Summary of the Rome Convention for the Protection of Performers, Producers of Phonograms and Broadcasting Organisations (1961)
The Convention secures protection in performances of performers, phonograms of producers of phonograms and broadcasts of broadcasting organizations.
(1) Performers (actors, singers, musicians, dancers and other persons who perform literary or artistic works) are protected against certain acts they have not consented to. Such acts are: the broadcasting and the communication to the public of their live performance; the fixation of their live performance; the reproduction of such a fixation if the original fixation was made without their consent or if the reproduction is made for purposes different from those for which they gave their consent.
(2) Producers of phonograms enjoy the right to authorize or prohibit the direct or indirect reproduction of their phonograms. Phonograms are defined in the Rome Convention as meaning any exclusively aural fixation of sounds of a performance or of other sounds. When a phonogram published for commercial purposes gives rise to secondary uses (such as broadcasting or communication to the public in any form), a single equitable remuneration must be paid by the user to the performers, or to the producers of phonograms, or to both; contracting States are free, however, not to apply this rule or to limit its application.
(3) Broadcasting organizations enjoy the right to authorize or prohibit certain acts, namely: the rebroadcasting of their broadcasts; the fixation of their broadcasts; the reproduction of such fixations; the communication to the public of their television broadcasts if such communication is made in places accessible to the public against payment of an entrance fee.
The Rome Convention allows exceptions in national laws to the above-mentioned rights as regards private use, use of short excerpts in connection with the reporting of current events, ephemeral fixation by a broadcasting organization by means of its own facilities and for its own broadcasts, use solely for the purpose of teaching or scientific research and in any other cases—except for compulsory licenses that would be incompatible with the Berne Convention—where the national law provides exceptions to copyright in literary and artistic works. Furthermore, once a performer has consented to the incorporation of his performance in a visual or audiovisual fixation, the provisions on performers’ rights have no further application.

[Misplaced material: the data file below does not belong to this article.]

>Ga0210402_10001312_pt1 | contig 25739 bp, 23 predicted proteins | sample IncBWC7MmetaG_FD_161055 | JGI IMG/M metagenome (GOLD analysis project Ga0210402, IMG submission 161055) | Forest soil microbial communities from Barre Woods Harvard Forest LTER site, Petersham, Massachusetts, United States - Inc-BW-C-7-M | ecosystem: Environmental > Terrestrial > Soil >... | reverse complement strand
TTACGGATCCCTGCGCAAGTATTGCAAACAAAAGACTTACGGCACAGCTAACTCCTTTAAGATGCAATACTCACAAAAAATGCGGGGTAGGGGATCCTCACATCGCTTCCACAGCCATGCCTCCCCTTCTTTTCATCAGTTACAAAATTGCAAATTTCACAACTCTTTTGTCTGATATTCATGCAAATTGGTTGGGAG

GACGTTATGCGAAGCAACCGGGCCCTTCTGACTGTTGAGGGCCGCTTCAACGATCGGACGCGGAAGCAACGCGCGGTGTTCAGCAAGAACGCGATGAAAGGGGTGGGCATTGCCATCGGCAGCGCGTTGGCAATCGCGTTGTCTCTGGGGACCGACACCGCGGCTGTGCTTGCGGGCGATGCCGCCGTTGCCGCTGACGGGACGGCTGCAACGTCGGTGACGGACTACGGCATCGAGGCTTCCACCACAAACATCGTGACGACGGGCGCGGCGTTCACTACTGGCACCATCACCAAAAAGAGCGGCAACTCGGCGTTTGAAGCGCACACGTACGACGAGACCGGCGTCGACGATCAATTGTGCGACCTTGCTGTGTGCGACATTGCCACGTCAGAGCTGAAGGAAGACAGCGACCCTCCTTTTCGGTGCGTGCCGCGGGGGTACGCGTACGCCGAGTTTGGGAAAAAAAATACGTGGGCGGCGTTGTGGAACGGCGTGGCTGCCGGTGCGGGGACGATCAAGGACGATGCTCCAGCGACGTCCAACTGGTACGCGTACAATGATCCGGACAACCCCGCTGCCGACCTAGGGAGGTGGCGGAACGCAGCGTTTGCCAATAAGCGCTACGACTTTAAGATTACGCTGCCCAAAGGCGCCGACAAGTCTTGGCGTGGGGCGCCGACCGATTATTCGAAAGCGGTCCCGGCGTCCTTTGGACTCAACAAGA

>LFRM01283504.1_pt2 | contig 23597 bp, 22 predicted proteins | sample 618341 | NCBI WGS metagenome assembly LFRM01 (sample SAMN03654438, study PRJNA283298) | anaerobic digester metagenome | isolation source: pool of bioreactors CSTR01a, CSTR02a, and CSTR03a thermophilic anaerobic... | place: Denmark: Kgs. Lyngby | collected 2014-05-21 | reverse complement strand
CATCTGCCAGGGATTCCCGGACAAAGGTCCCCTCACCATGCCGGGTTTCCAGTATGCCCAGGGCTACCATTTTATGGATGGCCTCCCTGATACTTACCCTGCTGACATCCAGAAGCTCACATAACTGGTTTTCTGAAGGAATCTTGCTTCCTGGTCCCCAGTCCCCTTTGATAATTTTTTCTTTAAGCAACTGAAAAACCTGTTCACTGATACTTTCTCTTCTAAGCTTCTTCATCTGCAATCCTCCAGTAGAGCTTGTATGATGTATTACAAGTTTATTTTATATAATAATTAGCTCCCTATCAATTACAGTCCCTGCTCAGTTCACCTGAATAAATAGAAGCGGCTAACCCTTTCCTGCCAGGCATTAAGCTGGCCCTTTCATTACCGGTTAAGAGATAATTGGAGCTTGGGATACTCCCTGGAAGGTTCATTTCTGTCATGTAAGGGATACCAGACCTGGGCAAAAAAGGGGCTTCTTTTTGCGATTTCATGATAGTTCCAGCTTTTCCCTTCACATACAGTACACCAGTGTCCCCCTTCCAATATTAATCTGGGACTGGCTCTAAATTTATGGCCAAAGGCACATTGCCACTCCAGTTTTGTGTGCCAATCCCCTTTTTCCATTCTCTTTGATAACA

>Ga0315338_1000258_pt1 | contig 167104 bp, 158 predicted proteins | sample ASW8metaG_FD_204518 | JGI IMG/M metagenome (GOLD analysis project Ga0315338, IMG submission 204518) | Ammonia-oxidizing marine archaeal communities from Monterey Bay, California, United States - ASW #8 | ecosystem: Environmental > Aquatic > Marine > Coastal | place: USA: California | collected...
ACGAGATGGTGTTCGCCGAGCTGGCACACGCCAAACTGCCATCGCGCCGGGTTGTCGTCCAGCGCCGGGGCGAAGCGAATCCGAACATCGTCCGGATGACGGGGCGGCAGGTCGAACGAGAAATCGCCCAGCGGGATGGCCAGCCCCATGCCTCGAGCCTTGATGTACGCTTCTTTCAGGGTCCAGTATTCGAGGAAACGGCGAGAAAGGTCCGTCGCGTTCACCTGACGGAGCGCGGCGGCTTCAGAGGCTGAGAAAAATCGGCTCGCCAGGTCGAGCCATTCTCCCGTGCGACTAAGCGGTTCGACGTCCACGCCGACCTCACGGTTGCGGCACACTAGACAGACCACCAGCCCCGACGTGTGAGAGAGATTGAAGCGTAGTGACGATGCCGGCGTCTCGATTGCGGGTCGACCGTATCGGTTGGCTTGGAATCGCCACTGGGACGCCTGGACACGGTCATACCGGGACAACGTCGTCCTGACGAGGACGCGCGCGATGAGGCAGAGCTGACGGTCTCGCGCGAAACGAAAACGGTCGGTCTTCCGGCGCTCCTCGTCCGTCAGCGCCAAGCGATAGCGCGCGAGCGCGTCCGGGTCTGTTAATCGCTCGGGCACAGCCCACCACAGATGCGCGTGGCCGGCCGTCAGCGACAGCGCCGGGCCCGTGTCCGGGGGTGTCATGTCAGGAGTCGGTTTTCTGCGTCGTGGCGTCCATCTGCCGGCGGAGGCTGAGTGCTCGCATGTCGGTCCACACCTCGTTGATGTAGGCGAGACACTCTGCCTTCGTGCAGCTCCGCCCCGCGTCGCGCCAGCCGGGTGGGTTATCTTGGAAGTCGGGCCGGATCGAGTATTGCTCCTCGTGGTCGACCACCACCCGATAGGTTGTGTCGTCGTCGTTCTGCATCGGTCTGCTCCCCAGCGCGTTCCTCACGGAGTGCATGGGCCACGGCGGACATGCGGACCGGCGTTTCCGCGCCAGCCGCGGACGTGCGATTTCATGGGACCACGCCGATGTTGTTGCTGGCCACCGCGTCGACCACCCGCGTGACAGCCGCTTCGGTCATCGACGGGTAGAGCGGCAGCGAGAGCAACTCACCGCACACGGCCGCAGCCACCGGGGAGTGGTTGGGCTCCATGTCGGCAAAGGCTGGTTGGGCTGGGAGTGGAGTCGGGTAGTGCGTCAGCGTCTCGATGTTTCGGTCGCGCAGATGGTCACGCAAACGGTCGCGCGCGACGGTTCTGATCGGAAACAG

Protection must last at least until the end of a period of 20 years computed from the end of the year in which:
(a) the fixation was made, for phonograms and for performances incorporated therein;
(b) the performance took place, for performances not incorporated in phonograms;
(c) the broadcast took place, for broadcasts. (However, national laws ever more frequently provide for a 50-year term of protection, at least for phonograms and for performances.)
WIPO is responsible, jointly with the ILO and UNESCO, for the administration of the Rome Convention. These three organizations constitute the Secretariat of the Intergovernmental Committee set up under the Convention and consisting of the representatives of 12 Contracting States.
The Convention does not provide for the institution of a Union or a budget. It establishes an Intergovernmental Committee composed of Contracting States, that considers questions concerning the Convention [*].
This Convention is open to States party to the Berne Convention for the Protection of Literary and Artistic Works (1886) or to the Universal Copyright Convention. Instruments of ratification or accession must be deposited with the Secretary-General of the United Nations. States may make reservations with regard to the application of certain provisions.
* The Agreement on Trade-Related Aspects of Intellectual Property Rights (TRIPS Agreement) of the World Trade Organization (WTO) also contains provisions on the protection of related rights. They are different, in several respects, from those contained in the Rome Convention and the Convention for the Protection of Producers of Phonograms Against Unauthorized Duplication of Their Phonograms (1971).